The Computer Journal, Issue 34

Z-System Corner

© Jay Sage

Reproduced with permission of author and publisher.

For this issue I am going to live up to a long-standing tradition: once again I am not going to cover the material that I said I was. Last time I presented half the new material on ARUNZ and said I would cover the second half this time. Well, I am not going to. ARUNZ is now up to version 'N' (it was 'J' last time). Until it settles down a bit, it is probably futile to try to describe it. Besides that, I am getting a little bored with the subject (though obviously not with the program), and perhaps you are, too.

Though living up to tradition, I am going to reverse a trend. For some time now my columns have been getting longer and longer. This time I really am going to write a short one. Besides the fact that because of me Art Carlson is apparently running low on printer's ink, I am just about written out, having just completed the manuals for NZ-COM and Z3PLUS.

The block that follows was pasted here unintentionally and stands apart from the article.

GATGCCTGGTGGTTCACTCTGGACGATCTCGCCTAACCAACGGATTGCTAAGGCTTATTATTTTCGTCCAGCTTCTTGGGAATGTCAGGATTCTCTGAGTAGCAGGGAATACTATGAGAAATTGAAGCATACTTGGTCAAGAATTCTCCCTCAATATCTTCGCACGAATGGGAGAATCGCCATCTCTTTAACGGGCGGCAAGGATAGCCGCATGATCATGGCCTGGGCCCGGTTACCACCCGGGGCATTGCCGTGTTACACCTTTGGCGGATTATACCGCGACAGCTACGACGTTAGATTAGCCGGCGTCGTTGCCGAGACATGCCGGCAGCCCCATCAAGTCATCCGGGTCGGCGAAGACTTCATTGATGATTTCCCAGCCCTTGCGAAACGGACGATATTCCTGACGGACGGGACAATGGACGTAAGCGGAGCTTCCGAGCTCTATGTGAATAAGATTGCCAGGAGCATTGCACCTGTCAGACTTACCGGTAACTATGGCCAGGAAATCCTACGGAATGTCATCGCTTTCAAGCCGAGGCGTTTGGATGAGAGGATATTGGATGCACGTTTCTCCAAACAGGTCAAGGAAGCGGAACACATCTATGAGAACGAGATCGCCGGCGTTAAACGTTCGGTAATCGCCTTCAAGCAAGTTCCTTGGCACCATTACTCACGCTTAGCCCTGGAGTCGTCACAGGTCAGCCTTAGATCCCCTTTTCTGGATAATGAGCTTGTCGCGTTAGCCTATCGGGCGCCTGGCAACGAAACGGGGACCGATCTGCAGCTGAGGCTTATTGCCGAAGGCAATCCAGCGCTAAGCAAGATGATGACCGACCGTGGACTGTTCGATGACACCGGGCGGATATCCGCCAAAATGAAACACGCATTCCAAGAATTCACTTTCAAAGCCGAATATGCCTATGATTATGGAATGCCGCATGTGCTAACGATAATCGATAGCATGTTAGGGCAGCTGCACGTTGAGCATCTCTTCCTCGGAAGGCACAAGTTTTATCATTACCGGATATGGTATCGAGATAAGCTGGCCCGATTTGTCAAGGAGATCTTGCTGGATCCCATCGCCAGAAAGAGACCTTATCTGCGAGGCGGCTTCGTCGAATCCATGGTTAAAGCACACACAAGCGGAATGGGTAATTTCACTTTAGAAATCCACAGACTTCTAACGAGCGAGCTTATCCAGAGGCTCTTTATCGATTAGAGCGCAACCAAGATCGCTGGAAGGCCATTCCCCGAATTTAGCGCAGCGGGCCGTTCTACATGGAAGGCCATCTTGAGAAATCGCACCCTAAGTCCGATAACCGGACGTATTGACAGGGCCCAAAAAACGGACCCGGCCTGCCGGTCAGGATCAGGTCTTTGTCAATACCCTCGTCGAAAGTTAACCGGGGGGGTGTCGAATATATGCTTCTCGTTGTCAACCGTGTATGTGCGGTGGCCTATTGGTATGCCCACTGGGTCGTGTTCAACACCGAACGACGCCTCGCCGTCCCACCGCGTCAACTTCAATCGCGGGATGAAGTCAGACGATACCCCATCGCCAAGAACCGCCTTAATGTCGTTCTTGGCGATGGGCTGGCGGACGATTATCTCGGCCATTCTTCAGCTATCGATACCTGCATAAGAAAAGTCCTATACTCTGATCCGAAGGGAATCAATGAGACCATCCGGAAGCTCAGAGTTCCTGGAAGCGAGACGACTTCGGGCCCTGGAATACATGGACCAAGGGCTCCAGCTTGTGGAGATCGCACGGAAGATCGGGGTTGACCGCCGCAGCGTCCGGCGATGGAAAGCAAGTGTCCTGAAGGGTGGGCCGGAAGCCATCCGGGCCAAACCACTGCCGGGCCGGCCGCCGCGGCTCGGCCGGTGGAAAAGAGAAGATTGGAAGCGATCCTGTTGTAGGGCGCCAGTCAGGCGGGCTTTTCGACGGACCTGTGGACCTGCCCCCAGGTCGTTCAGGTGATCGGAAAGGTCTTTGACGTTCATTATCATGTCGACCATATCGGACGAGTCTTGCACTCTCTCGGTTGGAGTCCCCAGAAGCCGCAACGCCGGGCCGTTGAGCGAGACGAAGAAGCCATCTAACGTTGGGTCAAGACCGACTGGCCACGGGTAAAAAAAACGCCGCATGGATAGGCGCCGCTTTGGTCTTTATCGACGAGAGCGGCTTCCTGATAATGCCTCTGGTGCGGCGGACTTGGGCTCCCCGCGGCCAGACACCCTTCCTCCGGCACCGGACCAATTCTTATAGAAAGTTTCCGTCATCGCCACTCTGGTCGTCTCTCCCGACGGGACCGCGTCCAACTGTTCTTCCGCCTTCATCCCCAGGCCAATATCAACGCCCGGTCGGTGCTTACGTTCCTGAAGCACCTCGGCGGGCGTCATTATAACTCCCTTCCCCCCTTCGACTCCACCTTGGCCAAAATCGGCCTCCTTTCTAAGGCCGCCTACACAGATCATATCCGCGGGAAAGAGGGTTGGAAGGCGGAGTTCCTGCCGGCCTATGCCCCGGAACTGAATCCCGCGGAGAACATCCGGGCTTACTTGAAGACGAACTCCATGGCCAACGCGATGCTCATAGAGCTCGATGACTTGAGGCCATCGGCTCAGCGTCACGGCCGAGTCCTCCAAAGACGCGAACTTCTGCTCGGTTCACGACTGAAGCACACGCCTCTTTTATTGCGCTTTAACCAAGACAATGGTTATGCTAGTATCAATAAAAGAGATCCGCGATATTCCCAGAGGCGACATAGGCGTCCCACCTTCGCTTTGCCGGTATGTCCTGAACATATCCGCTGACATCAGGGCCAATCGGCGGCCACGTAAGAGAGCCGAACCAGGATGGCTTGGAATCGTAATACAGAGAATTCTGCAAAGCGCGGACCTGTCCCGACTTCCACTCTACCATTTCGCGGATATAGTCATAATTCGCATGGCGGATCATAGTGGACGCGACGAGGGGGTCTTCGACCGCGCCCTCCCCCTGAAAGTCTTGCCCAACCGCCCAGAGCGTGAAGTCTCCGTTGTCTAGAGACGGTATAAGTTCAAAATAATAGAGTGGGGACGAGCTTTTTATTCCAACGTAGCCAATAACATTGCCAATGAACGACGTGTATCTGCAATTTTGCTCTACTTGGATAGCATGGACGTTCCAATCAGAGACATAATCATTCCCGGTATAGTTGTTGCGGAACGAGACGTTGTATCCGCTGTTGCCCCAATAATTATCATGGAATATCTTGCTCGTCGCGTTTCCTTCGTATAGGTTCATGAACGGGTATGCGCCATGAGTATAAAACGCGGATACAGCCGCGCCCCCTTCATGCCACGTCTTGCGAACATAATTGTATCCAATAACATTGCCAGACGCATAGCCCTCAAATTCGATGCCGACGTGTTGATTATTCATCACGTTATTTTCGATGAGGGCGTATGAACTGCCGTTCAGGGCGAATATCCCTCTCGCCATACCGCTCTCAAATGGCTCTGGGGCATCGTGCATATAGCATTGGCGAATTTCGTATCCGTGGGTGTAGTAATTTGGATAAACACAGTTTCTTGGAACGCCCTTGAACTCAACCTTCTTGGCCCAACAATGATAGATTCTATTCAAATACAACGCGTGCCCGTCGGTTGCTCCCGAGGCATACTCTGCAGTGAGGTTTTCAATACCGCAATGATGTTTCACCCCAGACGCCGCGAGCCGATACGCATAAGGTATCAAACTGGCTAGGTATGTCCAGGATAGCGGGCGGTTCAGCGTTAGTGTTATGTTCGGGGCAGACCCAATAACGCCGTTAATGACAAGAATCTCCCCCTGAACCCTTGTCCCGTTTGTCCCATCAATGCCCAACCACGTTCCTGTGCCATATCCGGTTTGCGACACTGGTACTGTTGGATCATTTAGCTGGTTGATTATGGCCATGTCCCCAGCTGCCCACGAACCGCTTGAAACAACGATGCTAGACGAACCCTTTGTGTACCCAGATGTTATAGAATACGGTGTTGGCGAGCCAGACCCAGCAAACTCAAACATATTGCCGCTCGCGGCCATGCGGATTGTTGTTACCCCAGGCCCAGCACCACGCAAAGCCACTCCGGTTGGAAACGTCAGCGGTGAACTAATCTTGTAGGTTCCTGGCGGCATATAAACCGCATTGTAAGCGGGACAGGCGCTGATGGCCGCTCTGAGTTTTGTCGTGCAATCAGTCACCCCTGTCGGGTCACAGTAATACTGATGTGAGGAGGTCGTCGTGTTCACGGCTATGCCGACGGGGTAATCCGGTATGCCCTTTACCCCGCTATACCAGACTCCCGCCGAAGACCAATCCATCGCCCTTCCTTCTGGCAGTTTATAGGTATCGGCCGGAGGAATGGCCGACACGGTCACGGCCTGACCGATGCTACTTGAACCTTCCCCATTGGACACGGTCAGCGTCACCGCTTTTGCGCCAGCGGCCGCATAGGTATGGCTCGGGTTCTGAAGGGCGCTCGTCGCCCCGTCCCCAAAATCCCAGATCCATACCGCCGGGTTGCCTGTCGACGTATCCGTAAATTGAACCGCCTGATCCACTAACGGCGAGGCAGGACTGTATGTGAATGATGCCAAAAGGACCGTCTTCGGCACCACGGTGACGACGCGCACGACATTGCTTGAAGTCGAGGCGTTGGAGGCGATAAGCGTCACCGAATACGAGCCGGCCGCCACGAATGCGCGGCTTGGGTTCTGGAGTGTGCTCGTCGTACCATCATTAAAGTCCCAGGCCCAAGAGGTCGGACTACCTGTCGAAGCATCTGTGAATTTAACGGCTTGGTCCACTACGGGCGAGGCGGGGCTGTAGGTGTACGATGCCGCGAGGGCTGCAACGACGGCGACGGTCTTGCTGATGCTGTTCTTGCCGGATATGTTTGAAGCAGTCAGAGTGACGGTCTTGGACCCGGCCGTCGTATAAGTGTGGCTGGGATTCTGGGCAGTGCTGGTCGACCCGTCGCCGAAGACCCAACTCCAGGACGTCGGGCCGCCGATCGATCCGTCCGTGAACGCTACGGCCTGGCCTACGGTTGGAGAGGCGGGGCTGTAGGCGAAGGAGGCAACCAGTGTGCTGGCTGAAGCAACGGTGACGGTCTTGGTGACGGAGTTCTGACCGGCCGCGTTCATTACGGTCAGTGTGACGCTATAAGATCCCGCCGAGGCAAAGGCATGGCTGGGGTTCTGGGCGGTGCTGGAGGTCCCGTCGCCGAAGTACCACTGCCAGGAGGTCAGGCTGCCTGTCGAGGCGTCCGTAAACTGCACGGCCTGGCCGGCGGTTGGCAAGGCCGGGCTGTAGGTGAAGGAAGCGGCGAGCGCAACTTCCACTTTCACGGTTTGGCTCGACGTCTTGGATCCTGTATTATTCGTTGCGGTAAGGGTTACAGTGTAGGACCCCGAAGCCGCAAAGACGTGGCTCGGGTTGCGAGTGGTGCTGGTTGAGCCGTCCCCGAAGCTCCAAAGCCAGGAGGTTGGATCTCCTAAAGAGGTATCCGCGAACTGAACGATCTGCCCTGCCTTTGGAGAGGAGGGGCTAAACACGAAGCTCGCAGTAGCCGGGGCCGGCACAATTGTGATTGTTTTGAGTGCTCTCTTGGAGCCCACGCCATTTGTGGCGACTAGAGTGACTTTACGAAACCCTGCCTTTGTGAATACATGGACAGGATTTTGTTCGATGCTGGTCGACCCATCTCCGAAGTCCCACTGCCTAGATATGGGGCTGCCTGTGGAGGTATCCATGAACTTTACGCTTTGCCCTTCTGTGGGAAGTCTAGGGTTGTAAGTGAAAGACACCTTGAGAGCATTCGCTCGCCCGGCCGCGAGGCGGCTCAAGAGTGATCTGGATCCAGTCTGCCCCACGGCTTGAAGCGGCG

Those manuals started out being simple affairs, but I just don't seem to be able to get my obsession with thoroughness and completeness under control, and they soon turned into full-fledged books about the respective product and Z-System in general. I've been burning the midnight (actually, 2 am) oil for the past two or three months. Each manual now runs about 80 pages! No wonder I don't have many words left in my system at this point.

Though somewhat reluctant to indulge in self-praise, I have to say that the manuals are really quite good, and the products (NZ-COM and Z3PLUS) are absolutely fantastic. Joe Wright (NZ-COM), Bridger Mitchell (Z3PLUS), and I have had a very enjoyable and highly productive partnership in this effort. I sincerely urge you all to buy the automatic, universal, dynamic Z-System appropriate for your computer: NZ-COM for CP/M-2.2 computers and Z3PLUS for CP/M-Plus computers. Both are $69.95 from Sage Microsystems East, Plu*Perfect Systems, or Alpha Systems (see ads in TCJ).